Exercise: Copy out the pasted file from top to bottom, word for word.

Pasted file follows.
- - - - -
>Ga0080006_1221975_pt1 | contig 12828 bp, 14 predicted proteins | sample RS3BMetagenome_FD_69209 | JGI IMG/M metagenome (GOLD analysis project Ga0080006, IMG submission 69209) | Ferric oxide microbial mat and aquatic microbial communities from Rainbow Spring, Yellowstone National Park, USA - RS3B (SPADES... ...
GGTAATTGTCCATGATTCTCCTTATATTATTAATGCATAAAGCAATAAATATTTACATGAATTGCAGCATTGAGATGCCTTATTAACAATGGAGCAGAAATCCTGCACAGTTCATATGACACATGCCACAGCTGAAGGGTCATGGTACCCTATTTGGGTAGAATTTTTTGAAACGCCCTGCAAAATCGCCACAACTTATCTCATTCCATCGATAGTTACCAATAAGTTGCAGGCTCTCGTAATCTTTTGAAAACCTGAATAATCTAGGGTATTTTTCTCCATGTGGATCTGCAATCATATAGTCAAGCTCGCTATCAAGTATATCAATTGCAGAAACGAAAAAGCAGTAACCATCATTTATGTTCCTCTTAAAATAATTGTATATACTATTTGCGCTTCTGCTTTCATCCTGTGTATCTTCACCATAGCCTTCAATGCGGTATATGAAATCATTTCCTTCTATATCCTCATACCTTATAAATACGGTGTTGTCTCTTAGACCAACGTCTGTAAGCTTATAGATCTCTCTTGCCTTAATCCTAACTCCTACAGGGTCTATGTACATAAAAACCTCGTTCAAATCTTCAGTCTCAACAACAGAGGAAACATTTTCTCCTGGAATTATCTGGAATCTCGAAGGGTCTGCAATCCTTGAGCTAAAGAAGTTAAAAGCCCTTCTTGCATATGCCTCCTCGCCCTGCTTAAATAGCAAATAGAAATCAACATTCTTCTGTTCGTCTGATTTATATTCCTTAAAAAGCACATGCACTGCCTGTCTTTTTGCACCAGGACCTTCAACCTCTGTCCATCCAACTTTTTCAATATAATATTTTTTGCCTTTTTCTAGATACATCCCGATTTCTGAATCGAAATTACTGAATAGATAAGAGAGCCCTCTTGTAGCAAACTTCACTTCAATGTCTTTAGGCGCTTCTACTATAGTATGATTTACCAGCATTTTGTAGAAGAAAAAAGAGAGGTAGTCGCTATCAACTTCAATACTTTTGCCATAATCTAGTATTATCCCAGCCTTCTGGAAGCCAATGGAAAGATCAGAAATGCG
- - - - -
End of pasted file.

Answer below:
>Ga0080006_1221975_pt1 | contig 12828 bp, 14 predicted proteins | sample RS3BMetagenome_FD_69209 | JGI IMG/M metagenome (GOLD analysis project Ga0080006, IMG submission 69209) | Ferric oxide microbial mat and aquatic microbial communities from Rainbow Spring, Yellowstone National Park, USA - RS3B (SPADES... ...
GGTAATTGTCCATGATTCTCCTTATATTATTAATGCATAAAGCAATAAATATTTACATGAATTGCAGCATTGAGATGCCTTATTAACAATGGAGCAGAAATCCTGCACAGTTCATATGACACATGCCACAGCTGAAGGGTCATGGTACCCTATTTGGGTAGAATTTTTTGAAACGCCCTGCAAAATCGCCACAACTTATCTCATTCCATCGATAGTTACCAATAAGTTGCAGGCTCTCGTAATCTTTTGAAAACCTGAATAATCTAGGGTATTTTTCTCCATGTGGATCTGCAATCATATAGTCAAGCTCGCTATCAAGTATATCAATTGCAGAAACGAAAAAGCAGTAACCATCATTTATGTTCCTCTTAAAATAATTGTATATACTATTTGCGCTTCTGCTTTCATCCTGTGTATCTTCACCATAGCCTTCAATGCGGTATATGAAATCATTTCCTTCTATATCCTCATACCTTATAAATACGGTGTTGTCTCTTAGACCAACGTCTGTAAGCTTATAGATCTCTCTTGCCTTAATCCTAACTCCTACAGGGTCTATGTACATAAAAACCTCGTTCAAATCTTCAGTCTCAACAACAGAGGAAACATTTTCTCCTGGAATTATCTGGAATCTCGAAGGGTCTGCAATCCTTGAGCTAAAGAAGTTAAAAGCCCTTCTTGCATATGCCTCCTCGCCCTGCTTAAATAGCAAATAGAAATCAACATTCTTCTGTTCGTCTGATTTATATTCCTTAAAAAGCACATGCACTGCCTGTCTTTTTGCACCAGGACCTTCAACCTCTGTCCATCCAACTTTTTCAATATAATATTTTTTGCCTTTTTCTAGATACATCCCGATTTCTGAATCGAAATTACTGAATAGATAAGAGAGCCCTCTTGTAGCAAACTTCACTTCAATGTCTTTAGGCGCTTCTACTATAGTATGATTTACCAGCATTTTGTAGAAGAAAAAAGAGAGGTAGTCGCTATCAACTTCAATACTTTTGCCATAATCTAGTATTATCCCAGCCTTCTGGAAGCCAATGGAAAGATCAGAAATGCG